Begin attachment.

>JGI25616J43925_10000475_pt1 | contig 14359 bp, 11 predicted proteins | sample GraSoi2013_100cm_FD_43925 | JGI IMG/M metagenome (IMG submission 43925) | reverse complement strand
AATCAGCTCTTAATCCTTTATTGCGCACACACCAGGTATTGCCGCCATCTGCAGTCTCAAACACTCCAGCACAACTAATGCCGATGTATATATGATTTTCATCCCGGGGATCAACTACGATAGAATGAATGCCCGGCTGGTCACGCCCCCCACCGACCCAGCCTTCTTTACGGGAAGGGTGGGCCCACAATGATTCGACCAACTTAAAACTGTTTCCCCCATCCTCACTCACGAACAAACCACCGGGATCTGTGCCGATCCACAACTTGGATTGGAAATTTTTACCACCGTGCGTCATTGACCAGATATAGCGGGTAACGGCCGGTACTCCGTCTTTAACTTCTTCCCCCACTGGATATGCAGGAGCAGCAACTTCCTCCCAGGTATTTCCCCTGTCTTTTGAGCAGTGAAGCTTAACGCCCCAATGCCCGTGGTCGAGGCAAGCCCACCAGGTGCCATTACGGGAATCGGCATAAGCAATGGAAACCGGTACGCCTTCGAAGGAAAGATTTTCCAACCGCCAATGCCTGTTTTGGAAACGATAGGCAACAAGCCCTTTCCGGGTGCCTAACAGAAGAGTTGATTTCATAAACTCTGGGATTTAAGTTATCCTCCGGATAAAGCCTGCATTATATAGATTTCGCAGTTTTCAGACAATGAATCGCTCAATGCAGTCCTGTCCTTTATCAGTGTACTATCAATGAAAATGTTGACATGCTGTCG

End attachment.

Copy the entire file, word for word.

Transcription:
>JGI25616J43925_10000475_pt1 | contig 14359 bp, 11 predicted proteins | sample GraSoi2013_100cm_FD_43925 | JGI IMG/M metagenome (IMG submission 43925) | reverse complement strand
AATCAGCTCTTAATCCTTTATTGCGCACACACCAGGTATTGCCGCCATCTGCAGTCTCAAACACTCCAGCACAACTAATGCCGATGTATATATGATTTTCATCCCGGGGATCAACTACGATAGAATGAATGCCCGGCTGGTCACGCCCCCCACCGACCCAGCCTTCTTTACGGGAAGGGTGGGCCCACAATGATTCGACCAACTTAAAACTGTTTCCCCCATCCTCACTCACGAACAAACCACCGGGATCTGTGCCGATCCACAACTTGGATTGGAAATTTTTACCACCGTGCGTCATTGACCAGATATAGCGGGTAACGGCCGGTACTCCGTCTTTAACTTCTTCCCCCACTGGATATGCAGGAGCAGCAACTTCCTCCCAGGTATTTCCCCTGTCTTTTGAGCAGTGAAGCTTAACGCCCCAATGCCCGTGGTCGAGGCAAGCCCACCAGGTGCCATTACGGGAATCGGCATAAGCAATGGAAACCGGTACGCCTTCGAAGGAAAGATTTTCCAACCGCCAATGCCTGTTTTGGAAACGATAGGCAACAAGCCCTTTCCGGGTGCCTAACAGAAGAGTTGATTTCATAAACTCTGGGATTTAAGTTATCCTCCGGATAAAGCCTGCATTATATAGATTTCGCAGTTTTCAGACAATGAATCGCTCAATGCAGTCCTGTCCTTTATCAGTGTACTATCAATGAAAATGTTGACATGCTGTCG